The company treats implementation as a science, defining it as an “ongoing and recursive” process that is inseparable from the product itself. In practical terms, this means that representatives from Illuminate train and retrain their customers, attending to their questions again and again.
Illuminate’s aggressive approach to customer service requires that all employees understand even the newest and most obscure features of the product to be able to help customers. The company claims no phone call goes unanswered; even the CEO will pick up. While most companies request that teachers ask questions through a district’s Instructional Technology Specialist, Kalis invited each teacher at the training to call her personally if they encountered any issues.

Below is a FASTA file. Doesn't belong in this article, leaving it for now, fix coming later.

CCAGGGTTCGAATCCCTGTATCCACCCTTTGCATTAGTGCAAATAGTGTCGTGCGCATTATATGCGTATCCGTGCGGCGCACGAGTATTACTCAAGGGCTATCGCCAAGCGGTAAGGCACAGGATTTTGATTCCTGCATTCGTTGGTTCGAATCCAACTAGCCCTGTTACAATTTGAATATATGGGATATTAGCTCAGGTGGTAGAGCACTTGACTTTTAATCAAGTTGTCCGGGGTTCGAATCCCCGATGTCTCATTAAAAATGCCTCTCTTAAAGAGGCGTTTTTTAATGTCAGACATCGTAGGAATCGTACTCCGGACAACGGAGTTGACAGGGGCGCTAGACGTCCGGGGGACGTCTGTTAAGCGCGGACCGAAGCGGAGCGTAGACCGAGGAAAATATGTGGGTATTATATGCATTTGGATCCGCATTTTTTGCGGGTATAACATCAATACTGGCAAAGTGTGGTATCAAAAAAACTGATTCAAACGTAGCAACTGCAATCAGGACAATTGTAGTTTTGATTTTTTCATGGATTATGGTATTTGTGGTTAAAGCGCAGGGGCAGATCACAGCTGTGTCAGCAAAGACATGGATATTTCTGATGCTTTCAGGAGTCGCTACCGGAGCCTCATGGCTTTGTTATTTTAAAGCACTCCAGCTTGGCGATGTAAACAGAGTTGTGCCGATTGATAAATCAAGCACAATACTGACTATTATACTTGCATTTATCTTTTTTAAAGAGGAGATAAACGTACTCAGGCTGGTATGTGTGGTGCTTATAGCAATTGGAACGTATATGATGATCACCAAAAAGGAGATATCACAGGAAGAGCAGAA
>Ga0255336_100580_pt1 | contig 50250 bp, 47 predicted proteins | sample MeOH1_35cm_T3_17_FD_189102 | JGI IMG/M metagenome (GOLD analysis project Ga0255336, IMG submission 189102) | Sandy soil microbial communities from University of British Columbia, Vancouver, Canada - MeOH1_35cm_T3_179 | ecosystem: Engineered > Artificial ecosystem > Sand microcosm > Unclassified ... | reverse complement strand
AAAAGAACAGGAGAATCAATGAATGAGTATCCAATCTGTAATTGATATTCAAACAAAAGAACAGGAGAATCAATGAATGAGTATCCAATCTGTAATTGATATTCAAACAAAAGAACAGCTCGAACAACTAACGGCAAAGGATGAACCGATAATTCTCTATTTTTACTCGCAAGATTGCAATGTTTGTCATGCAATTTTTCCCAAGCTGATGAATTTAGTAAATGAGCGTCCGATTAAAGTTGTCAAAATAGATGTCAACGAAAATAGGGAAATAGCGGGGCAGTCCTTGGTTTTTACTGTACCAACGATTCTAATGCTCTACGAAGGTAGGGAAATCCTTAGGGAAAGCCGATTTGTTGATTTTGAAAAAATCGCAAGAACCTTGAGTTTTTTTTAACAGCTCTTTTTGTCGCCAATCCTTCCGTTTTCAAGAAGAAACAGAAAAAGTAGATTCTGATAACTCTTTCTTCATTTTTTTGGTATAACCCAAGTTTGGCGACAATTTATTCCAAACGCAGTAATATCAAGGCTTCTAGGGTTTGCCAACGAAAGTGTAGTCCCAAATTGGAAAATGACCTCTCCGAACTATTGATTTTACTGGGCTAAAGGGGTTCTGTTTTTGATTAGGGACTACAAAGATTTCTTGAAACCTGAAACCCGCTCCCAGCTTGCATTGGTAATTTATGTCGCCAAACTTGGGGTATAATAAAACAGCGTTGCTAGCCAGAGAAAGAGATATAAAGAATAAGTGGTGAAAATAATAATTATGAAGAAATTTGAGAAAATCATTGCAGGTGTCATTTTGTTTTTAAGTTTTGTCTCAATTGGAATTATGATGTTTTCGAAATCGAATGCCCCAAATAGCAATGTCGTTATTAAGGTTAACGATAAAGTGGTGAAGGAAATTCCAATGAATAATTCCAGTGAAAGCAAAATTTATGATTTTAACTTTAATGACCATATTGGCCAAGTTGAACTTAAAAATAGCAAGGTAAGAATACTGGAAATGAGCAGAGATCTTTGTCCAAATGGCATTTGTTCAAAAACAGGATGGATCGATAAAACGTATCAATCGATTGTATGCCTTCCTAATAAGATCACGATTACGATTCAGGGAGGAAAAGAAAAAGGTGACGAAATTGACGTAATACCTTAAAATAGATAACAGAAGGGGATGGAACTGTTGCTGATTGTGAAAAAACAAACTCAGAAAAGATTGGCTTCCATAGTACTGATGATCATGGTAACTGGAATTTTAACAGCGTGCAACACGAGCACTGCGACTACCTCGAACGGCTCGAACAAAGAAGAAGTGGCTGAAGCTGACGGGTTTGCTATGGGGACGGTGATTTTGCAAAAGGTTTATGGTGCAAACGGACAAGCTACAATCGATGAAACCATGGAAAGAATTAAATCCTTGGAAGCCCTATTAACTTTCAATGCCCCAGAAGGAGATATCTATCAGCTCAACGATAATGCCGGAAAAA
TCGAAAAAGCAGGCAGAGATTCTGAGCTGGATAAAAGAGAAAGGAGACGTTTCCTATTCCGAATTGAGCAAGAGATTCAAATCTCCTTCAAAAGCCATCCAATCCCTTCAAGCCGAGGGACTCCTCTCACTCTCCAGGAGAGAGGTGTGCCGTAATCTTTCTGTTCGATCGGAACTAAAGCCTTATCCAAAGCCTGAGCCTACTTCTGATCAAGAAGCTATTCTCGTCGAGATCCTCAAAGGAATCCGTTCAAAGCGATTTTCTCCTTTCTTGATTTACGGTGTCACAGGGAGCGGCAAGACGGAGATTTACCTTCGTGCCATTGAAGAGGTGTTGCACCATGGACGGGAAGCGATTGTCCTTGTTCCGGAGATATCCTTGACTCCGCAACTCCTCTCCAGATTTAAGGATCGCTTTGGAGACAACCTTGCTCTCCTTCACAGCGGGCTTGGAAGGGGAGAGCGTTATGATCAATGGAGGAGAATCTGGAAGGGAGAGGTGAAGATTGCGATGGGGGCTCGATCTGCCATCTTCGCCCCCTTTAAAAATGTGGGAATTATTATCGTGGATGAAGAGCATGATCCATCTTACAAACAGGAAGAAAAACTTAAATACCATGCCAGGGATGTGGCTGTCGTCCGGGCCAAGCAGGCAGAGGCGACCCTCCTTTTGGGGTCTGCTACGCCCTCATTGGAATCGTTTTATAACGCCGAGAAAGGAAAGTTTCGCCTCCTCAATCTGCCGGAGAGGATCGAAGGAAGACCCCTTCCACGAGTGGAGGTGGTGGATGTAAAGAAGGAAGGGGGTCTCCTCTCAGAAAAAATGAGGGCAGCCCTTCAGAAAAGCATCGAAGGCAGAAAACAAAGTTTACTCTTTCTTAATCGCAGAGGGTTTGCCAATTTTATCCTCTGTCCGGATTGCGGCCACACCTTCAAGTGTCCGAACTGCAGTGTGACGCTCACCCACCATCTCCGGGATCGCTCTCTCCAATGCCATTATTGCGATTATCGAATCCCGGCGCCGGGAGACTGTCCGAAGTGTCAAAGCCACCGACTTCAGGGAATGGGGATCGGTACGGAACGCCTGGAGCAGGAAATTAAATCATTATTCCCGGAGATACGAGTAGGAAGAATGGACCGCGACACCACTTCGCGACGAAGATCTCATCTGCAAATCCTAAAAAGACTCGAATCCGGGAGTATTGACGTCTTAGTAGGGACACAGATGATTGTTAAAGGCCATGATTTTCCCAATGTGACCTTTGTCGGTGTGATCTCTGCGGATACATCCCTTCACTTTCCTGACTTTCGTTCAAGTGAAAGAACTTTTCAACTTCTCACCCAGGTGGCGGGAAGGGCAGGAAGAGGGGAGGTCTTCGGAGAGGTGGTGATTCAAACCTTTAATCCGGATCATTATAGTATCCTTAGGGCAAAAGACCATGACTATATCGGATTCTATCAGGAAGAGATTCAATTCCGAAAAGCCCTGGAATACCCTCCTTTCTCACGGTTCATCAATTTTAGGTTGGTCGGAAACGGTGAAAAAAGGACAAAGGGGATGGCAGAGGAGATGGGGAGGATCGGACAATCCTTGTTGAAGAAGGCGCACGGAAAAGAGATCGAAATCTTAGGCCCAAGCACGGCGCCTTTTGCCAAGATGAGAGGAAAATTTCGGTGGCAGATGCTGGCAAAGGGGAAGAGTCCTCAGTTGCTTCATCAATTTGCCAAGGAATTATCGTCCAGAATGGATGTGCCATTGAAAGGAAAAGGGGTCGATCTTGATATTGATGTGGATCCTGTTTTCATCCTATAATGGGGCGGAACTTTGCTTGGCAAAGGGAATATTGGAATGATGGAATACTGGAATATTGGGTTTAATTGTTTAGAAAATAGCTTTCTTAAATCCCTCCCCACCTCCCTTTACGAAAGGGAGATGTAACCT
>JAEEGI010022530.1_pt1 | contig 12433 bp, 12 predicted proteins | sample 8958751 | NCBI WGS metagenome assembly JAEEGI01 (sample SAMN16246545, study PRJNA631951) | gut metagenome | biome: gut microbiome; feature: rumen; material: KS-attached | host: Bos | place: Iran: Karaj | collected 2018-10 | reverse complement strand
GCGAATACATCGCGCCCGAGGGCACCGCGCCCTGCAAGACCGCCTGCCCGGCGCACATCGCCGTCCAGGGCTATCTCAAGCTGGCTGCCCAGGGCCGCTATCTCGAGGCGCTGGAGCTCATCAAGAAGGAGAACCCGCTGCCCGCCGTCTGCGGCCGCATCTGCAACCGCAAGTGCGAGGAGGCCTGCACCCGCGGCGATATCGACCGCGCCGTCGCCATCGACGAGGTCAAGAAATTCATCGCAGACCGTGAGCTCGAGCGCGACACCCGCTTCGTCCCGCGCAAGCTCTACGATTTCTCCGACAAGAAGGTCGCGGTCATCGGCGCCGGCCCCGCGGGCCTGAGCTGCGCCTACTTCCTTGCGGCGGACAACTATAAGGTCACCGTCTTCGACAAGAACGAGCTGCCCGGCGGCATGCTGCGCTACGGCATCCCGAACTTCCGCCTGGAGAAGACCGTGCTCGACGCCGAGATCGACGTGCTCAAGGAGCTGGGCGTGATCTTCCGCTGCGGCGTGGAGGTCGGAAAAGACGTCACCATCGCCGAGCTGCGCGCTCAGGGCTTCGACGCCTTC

The biggest snag in any implementation starts with poor vision and a lack of communication. Without teacher interest and adoption, chances are slim that the product will work.
“If there’s no clear picture from the district, if there are no specific goals,” Kalis said at the beginning of the day, “then there’s no possibility of success. We end up presenting required and unwanted tech.”
Piedmont’s Director of Instructional Technology, Stephanie Griffin, addressed this concern before the training started. She shared what she envisioned Illuminate could do: it would be a holding tank for all teachers’ assessments—state-issued and teacher-designed. The guidance counselors would have access to students’ full profiles to track their progress and needs.